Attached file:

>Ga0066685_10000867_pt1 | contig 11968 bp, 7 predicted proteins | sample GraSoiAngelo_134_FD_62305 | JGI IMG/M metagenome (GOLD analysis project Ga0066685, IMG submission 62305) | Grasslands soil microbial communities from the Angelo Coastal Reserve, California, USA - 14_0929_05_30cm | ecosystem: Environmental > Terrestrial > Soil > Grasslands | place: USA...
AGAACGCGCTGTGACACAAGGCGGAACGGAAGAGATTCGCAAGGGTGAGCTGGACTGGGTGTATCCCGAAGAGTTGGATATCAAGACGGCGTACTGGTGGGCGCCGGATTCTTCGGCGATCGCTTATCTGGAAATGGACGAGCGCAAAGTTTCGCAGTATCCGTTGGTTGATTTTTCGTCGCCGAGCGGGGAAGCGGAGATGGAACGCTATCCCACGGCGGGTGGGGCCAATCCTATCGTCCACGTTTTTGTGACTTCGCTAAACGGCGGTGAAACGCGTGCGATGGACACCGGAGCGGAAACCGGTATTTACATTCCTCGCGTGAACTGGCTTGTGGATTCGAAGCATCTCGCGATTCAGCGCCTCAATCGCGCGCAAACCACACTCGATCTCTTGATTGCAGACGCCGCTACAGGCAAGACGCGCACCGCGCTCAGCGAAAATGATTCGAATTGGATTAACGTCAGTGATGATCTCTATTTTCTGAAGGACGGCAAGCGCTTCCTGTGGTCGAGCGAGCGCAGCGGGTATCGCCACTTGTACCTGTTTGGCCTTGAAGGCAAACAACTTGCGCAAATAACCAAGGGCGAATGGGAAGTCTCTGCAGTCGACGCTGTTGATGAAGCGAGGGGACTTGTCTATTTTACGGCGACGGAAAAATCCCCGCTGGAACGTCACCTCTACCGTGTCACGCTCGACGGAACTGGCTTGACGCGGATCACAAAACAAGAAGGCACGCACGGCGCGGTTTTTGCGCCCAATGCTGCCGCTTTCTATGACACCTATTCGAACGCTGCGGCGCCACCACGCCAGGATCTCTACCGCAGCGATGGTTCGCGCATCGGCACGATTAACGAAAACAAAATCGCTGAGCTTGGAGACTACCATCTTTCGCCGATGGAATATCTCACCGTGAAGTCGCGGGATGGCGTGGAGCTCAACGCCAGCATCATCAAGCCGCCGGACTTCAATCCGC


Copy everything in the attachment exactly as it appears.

>Ga0066685_10000867_pt1 | contig 11968 bp, 7 predicted proteins | sample GraSoiAngelo_134_FD_62305 | JGI IMG/M metagenome (GOLD analysis project Ga0066685, IMG submission 62305) | Grasslands soil microbial communities from the Angelo Coastal Reserve, California, USA - 14_0929_05_30cm | ecosystem: Environmental > Terrestrial > Soil > Grasslands | place: USA...
AGAACGCGCTGTGACACAAGGCGGAACGGAAGAGATTCGCAAGGGTGAGCTGGACTGGGTGTATCCCGAAGAGTTGGATATCAAGACGGCGTACTGGTGGGCGCCGGATTCTTCGGCGATCGCTTATCTGGAAATGGACGAGCGCAAAGTTTCGCAGTATCCGTTGGTTGATTTTTCGTCGCCGAGCGGGGAAGCGGAGATGGAACGCTATCCCACGGCGGGTGGGGCCAATCCTATCGTCCACGTTTTTGTGACTTCGCTAAACGGCGGTGAAACGCGTGCGATGGACACCGGAGCGGAAACCGGTATTTACATTCCTCGCGTGAACTGGCTTGTGGATTCGAAGCATCTCGCGATTCAGCGCCTCAATCGCGCGCAAACCACACTCGATCTCTTGATTGCAGACGCCGCTACAGGCAAGACGCGCACCGCGCTCAGCGAAAATGATTCGAATTGGATTAACGTCAGTGATGATCTCTATTTTCTGAAGGACGGCAAGCGCTTCCTGTGGTCGAGCGAGCGCAGCGGGTATCGCCACTTGTACCTGTTTGGCCTTGAAGGCAAACAACTTGCGCAAATAACCAAGGGCGAATGGGAAGTCTCTGCAGTCGACGCTGTTGATGAAGCGAGGGGACTTGTCTATTTTACGGCGACGGAAAAATCCCCGCTGGAACGTCACCTCTACCGTGTCACGCTCGACGGAACTGGCTTGACGCGGATCACAAAACAAGAAGGCACGCACGGCGCGGTTTTTGCGCCCAATGCTGCCGCTTTCTATGACACCTATTCGAACGCTGCGGCGCCACCACGCCAGGATCTCTACCGCAGCGATGGTTCGCGCATCGGCACGATTAACGAAAACAAAATCGCTGAGCTTGGAGACTACCATCTTTCGCCGATGGAATATCTCACCGTGAAGTCGCGGGATGGCGTGGAGCTCAACGCCAGCATCATCAAGCCGCCGGACTTCAATCCGC